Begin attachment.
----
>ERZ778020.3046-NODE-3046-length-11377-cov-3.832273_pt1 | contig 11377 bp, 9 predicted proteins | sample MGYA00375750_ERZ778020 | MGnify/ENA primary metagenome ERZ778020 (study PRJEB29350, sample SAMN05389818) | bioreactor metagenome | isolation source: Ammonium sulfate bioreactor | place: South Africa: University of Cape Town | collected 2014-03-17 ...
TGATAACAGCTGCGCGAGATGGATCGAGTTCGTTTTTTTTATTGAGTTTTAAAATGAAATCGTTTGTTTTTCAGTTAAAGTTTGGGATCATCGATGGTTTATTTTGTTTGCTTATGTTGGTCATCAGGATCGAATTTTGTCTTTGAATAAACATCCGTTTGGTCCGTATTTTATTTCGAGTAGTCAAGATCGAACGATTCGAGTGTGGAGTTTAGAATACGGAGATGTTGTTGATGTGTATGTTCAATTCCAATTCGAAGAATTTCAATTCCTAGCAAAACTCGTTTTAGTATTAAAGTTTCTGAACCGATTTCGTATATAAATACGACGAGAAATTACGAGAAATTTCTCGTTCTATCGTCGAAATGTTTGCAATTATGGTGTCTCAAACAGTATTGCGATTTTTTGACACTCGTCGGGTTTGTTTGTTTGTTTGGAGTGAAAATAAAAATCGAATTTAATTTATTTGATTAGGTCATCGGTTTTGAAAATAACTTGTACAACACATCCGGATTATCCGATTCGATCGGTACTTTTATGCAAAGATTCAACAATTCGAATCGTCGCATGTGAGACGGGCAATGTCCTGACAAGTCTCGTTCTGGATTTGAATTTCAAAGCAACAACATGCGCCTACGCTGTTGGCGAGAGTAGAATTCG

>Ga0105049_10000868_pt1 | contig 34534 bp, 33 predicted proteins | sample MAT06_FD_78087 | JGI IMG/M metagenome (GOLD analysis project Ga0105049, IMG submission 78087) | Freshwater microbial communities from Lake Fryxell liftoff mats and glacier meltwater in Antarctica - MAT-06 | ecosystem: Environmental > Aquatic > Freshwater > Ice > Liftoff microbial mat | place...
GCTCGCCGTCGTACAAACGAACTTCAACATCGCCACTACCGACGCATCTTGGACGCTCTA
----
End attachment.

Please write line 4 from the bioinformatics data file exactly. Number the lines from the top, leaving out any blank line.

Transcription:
GCTCGCCGTCGTACAAACGAACTTCAACATCGCCACTACCGACGCATCTTGGACGCTCTA